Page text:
‘No law guarantees lawyers a place in society’ 

David Bilinksy is a lawyer and change management consultant whose credentials we described in a previous post. He is also the author of the award winning Thoughtful Law blog, where he begins each post with a music lyric that encapsulates the theme. Given the topic of our discussion with David — disruptive innovation and the inevitable decline of the status quo — this nugget of wisdom, from Robert Plant, feels apropos:

“And our time is flying/
See the candle burning low/
Is the new world rising/
From the shambles of the old?”
~The Rover, Led Zeppelin, 1975

The first part of our interview ended with David suggesting that “there’s nothing that guarantees” the lawyer profession will exist a century from now. We pick up there.


David is speaking on his own behalf, and not as a representative of the Law Society of British Columbia, of which he is a part.

Logikcull: Well after that explanation, I have to ask you: If you had to bet, do you think the profession of lawyering will exist 100 years from now?

DB: Well there will always be a need for lawyers so long as we are a democracy. I just don’t think there will be a need for the same number of lawyers that we have now. We’re still going to have to pass laws. We’re still going to need to have regulatory systems and tribunals and such. We are going to need to prosecute criminals. We’re going to have to have all of the things that lawyers do in terms of the structure of society. But I’m not sure the consumer side of law is necessarily going to be where it is now. I think mainstreet law is more threatened than perhaps the big firm law. I think the big firms still have their role and place in society. But the mom-n-pop consumers may be looking for more cost effective alternatives like LegalZoom.

Logikcull: Have you noticed any other consumer-driven trends that are influencing the way legal services are delivered?

DB: Technology and the internet has certainly worked a great amount of change in the legal profession, as it has in many other industries and professions. But I don’t think it’s the only agent of change. For example, there is a firm that has started up in Toronto called Axess Law that is embedded in Walmart stores. They offer a very streamlined, efficient consumer-oriented approach to the practice of law. Yes, they make heavy use of technology to help provide efficient legal services. But before them, no one ever considered placing a law firm within a Walmart. And they’re doing quite well. That’s an example of applying technology, but really it’s only a part of the overall business approach to rethink how legal services can be provided. The internet is certainly going to be a part of that as well as it allows lawyers to reach out to clients who may be geographically distant from them.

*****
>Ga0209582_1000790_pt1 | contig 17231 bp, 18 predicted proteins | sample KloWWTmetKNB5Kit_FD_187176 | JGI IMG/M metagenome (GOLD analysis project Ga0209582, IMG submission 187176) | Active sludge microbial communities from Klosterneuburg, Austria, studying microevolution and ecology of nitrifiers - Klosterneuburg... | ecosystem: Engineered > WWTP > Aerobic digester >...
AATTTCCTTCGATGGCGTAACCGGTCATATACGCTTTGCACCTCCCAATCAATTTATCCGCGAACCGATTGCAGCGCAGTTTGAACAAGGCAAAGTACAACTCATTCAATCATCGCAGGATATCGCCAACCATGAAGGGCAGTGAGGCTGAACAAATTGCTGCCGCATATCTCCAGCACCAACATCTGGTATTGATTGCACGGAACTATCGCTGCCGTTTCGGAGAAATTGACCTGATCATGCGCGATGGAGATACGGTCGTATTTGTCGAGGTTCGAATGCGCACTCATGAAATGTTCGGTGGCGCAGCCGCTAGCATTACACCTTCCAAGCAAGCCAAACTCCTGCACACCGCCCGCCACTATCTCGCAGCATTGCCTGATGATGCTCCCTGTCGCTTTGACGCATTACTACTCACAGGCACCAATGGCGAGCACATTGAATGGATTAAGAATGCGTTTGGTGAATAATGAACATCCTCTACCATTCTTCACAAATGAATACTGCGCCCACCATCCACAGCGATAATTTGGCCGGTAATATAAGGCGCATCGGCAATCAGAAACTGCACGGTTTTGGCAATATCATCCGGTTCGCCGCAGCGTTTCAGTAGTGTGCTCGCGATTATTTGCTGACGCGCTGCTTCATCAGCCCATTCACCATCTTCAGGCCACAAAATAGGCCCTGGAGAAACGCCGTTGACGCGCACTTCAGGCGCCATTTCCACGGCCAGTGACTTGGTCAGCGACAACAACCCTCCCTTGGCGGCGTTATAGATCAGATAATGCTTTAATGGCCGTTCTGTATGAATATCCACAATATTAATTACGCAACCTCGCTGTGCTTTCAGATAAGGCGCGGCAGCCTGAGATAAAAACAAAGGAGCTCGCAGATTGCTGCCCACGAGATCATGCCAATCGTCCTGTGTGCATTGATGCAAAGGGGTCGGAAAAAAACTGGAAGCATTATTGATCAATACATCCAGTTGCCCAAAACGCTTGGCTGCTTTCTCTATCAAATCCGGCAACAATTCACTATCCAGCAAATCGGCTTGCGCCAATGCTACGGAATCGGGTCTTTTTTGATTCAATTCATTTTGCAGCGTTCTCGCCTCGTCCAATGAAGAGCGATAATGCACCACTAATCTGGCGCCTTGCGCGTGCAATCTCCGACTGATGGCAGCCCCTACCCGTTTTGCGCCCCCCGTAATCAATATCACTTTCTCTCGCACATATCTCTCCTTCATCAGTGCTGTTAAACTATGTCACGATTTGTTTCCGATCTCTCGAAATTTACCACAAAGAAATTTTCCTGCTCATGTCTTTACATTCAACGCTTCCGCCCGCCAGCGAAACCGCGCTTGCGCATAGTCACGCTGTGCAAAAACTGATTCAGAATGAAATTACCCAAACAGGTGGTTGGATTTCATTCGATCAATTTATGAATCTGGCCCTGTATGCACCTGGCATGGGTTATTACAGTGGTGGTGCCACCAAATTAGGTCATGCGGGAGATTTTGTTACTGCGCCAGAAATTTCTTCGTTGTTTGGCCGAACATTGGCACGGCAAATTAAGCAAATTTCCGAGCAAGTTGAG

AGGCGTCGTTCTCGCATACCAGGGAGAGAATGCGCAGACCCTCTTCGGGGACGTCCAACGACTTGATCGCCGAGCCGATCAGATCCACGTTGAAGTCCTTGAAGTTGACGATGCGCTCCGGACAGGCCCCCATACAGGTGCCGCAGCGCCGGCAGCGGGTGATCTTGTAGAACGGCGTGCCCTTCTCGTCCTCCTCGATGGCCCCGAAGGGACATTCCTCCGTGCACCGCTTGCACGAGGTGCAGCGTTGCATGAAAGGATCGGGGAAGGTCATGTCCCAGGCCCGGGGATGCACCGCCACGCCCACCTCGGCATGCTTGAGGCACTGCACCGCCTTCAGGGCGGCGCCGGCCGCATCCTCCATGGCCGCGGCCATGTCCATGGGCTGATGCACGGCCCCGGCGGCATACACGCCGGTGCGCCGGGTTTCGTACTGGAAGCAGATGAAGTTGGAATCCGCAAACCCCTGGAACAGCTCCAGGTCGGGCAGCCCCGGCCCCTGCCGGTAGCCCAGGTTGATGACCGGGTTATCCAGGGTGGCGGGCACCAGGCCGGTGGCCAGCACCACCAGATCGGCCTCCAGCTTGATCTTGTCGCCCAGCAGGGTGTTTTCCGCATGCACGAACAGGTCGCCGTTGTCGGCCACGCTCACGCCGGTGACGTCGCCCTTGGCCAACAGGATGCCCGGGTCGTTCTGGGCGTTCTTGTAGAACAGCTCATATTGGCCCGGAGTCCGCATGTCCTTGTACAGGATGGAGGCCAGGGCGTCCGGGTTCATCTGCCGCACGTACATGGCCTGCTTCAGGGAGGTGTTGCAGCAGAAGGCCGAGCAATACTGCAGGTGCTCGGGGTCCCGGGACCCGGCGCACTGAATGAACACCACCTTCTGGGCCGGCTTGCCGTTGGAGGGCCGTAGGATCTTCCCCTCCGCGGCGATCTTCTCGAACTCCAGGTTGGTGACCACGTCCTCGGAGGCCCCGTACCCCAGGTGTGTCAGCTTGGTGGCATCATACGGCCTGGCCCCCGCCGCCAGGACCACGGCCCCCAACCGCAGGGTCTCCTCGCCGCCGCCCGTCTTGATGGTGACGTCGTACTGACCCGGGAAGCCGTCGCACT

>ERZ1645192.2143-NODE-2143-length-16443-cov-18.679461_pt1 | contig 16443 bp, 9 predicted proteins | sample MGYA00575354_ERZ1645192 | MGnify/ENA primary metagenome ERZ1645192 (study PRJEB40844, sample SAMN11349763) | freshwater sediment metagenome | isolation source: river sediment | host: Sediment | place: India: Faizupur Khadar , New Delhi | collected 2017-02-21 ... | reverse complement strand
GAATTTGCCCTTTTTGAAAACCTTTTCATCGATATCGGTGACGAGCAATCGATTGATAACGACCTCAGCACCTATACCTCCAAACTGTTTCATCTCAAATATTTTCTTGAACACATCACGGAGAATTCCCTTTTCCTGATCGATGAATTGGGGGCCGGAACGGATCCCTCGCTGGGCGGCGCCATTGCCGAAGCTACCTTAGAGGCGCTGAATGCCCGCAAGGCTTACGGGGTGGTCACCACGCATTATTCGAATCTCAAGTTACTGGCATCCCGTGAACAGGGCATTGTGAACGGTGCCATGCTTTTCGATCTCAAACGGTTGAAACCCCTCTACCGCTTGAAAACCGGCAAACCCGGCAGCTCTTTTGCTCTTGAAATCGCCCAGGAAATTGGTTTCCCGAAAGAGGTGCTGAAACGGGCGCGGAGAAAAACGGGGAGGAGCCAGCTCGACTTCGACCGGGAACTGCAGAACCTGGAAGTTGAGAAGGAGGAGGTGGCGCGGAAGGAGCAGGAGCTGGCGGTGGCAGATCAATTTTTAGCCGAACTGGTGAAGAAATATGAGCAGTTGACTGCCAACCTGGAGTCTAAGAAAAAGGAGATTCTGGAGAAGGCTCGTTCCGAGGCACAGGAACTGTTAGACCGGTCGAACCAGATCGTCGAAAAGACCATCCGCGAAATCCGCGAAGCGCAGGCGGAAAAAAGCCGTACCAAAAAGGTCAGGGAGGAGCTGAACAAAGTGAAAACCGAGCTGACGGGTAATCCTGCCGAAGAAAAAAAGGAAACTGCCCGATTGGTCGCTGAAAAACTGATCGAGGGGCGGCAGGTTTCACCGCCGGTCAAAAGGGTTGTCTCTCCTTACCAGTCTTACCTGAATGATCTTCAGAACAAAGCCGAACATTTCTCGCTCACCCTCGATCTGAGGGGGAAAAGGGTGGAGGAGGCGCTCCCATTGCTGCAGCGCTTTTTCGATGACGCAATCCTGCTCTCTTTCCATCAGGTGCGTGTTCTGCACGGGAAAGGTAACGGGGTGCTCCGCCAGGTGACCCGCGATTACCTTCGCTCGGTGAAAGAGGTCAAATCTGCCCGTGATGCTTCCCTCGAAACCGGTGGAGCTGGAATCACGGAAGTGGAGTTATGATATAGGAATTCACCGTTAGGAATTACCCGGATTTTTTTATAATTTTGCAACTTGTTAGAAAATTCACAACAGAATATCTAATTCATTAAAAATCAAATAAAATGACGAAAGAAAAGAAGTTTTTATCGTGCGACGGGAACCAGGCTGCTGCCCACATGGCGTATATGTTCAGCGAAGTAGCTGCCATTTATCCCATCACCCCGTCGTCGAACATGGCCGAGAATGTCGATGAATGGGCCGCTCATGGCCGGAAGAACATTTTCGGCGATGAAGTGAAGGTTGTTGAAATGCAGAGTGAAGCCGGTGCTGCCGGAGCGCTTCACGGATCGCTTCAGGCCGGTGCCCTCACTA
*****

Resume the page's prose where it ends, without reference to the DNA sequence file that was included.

Logikcull: In what segments of the legal industry — maybe Walmart is a segment unto its own (laughing) — are you seeing the most innovation?

DB: I would have said, initially, when the internet appeared, that immigration law was the first to benefit because the nature of their business was such that they had huge geographical barriers to reach their clients. Suddenly, the internet gave them a way to communicate with these clients quickly, easily and cheaply.

That has now expanded throughout the profession. Audio and video conferencing, Skype and client portals, are taken for granted these days. It goes back to the structure of the system as I was mentioning before. Technology is able to break down one or other of the constraints around people’s practices and, if you can jump on a technology that helps achieve breaking down of a barrier, then I think you can innovate in that way.

Logikcull: Do you see any kind of precipitating events or trends on the horizon that will put more of premium on innovation, whether they be technology developments — like what’s happening with AI for example — or economic conditions?